The first performance of “Tamar: The Two-Gated City” on Thursday, March 15, will be a staged reading with songs, hosted at the Marble Collegiate Church, 29th Street at Fifth Avenue, in Manhattan. It begins at 6:45 p.m. Visit for tickets: this performance, the Rev. Barbara Crafton, an Episcopal priest and author, will lead a moderated discussion and Q&A session.

The second performance — an excerpt — will be part of the Folksbeine Festival at the Museum of Jewish Heritage. “Tamar” will be performed in “UNTOLD STORIES OF JEWISH WOMEN, A Festival of Plays, Music, and Conversation,” on Tuesday, March 20. The festival runs from 10 a.m. to 5 p.m., and the Tamar portion is expected to be presented mid-morning. For more information on this event, visit

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Unsung Heroines Program Unfolds Stories of Less-Famous Women Who Influenced the World

Honoring Women’s History Month, St. Ann & the Holy Trinity Church will host its third annual Unsung Heroines program on Sunday, March 18, at 1:30 p.m. Parishioners and friends will present brief biographies of widely influential, but largely unknown, women. Heroines have included astronauts, theologians, inventors and activists — and the list continues to grow. Details of the event will follow. Please mark your calendar and plan to join us!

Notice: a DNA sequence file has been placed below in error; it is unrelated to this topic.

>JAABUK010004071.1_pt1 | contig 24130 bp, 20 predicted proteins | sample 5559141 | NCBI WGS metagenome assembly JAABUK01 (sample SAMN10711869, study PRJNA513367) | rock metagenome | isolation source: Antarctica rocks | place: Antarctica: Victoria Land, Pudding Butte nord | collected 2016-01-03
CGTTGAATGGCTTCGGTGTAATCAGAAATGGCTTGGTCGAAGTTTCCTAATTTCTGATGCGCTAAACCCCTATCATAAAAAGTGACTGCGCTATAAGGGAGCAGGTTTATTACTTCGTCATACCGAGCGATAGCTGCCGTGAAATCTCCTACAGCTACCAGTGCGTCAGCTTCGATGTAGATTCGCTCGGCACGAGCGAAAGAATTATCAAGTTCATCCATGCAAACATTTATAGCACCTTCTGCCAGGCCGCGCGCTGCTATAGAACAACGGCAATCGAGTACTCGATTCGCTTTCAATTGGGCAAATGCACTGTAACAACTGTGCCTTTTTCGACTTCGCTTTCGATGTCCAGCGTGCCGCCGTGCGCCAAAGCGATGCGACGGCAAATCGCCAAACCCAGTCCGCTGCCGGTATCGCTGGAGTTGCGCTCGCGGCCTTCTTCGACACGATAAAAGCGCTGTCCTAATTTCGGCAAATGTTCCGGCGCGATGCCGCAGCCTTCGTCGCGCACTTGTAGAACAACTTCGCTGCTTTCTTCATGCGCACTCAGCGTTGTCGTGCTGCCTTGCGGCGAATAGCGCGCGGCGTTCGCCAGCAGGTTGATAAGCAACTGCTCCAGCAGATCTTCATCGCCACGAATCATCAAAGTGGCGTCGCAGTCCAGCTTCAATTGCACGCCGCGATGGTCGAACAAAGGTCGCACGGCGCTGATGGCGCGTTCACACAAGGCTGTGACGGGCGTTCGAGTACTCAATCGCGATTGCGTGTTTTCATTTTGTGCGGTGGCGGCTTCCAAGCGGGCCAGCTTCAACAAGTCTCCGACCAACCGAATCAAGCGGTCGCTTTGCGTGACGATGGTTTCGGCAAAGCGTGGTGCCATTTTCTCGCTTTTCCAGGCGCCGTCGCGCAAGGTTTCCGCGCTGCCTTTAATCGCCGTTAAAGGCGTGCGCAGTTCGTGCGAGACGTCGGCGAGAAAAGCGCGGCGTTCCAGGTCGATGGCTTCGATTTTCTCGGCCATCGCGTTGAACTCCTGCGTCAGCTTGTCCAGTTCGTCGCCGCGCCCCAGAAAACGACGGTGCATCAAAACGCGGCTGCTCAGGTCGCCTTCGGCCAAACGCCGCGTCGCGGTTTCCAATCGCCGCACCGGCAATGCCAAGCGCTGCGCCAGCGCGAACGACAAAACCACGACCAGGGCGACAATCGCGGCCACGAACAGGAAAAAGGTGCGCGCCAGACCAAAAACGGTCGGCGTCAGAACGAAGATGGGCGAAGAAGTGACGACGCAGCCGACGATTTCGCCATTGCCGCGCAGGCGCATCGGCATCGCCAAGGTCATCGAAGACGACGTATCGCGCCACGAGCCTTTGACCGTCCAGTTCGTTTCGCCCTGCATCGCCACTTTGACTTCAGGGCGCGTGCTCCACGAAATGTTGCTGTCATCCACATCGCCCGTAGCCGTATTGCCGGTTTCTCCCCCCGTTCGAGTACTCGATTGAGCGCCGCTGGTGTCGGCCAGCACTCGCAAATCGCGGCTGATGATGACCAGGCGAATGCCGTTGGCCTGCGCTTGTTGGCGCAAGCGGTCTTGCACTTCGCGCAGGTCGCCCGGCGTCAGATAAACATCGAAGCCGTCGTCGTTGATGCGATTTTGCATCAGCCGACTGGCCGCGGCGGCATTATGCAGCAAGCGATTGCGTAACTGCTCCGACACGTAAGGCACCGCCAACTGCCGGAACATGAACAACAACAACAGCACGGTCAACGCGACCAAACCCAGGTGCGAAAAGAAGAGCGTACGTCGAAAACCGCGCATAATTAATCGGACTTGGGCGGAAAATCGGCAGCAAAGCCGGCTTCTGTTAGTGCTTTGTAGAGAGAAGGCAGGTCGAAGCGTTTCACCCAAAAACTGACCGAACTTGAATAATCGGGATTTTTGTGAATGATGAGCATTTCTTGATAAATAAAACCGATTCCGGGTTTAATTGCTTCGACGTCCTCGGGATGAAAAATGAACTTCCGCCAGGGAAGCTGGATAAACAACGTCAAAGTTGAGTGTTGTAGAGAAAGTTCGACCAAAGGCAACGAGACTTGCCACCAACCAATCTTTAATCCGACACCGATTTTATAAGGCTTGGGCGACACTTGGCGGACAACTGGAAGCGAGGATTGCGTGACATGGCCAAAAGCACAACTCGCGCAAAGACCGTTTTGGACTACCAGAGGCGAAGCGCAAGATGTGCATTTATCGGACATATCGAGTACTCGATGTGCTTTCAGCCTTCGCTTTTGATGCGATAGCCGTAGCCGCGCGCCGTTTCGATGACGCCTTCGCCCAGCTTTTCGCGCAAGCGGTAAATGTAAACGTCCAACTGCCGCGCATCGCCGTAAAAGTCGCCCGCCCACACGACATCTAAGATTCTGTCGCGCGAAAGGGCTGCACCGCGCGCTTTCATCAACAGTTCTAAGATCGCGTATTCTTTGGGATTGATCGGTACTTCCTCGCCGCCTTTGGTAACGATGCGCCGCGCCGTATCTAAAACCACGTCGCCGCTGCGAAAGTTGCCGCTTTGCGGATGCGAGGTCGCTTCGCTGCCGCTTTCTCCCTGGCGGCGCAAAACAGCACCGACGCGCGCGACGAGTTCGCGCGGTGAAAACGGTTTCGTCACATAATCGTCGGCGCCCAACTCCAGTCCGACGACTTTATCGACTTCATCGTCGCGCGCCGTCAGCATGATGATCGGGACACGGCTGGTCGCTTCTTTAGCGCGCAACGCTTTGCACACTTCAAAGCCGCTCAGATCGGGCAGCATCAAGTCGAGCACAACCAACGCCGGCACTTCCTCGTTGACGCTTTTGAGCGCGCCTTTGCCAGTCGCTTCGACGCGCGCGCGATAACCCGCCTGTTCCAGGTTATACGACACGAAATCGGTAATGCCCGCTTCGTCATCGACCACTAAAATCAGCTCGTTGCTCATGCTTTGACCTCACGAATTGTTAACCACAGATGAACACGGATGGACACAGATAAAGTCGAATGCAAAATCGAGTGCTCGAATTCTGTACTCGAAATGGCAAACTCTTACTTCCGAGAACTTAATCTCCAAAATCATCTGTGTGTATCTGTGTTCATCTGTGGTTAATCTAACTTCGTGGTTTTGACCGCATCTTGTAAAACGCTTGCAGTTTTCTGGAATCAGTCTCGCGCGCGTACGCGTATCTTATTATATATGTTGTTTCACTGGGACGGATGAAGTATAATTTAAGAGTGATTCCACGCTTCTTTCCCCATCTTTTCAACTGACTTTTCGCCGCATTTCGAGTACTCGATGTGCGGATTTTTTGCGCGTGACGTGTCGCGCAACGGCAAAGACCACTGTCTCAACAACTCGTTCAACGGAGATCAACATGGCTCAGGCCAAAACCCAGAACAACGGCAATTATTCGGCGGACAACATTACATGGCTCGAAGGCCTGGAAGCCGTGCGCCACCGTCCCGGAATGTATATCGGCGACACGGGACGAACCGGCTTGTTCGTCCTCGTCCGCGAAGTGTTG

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Milestones in Faith:

St. Luke’s Church Leaders Pledge Regeneration After Fire Destroys Building

The Brooklyn Eagle of March 7, 1940 carried a story in which the Rev. Dr. John Howland Lathrop, senior minister of First Unitarian Church, (then called Unitarian Church of the Savior) asserted that New York’s metropolitan life was “for adults only,” and “neglected the needs of youth.”

He was speaking at a conference for human needs, held at the Hotel Pennsylvania, that attracted more than 1,500 clergy, public officials, social workers, physicians and civic leaders. They gave the reasons for insufficient resources for young people.

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The Brooklyn Eagle of March 10, 1914 carried the lead story of a fire at old St. Luke’s Church on Clinton Avenue that caused more than $300,000 in damages. The subhead read, “Only a shell is left.” Parish leaders vowed to rebuild the church. Over time, it merged with another parish to become the Church of St. Luke & St. Matthew, with a large-capacity sanctuary. Fast forward to the 21st century: After Superstorm Sandy in 2012, the clergy and congregation creatively established a clearinghouse of relief supplies and meals, a ministry that brought fame to the Clinton Hill parish. Both the rector and associate rector were subsequently promoted to other leadership roles within the Diocese of Long Island. Today, the Rev. Julie Hoplamazian is rector. She and the parish together have established a ministry partnership with Faith in New York, hosting their phone banking and annual assembly. They support the work of the New Sanctuary Coalition, have expanded its homeless ministry, hosting the CAMBA Respite Bed Program for six months, and have begun a garden club and have an active I-DANCE movement for youths. Hoplamazian, who is active in the community, was recently named one of eight community partners with the 88th Precinct.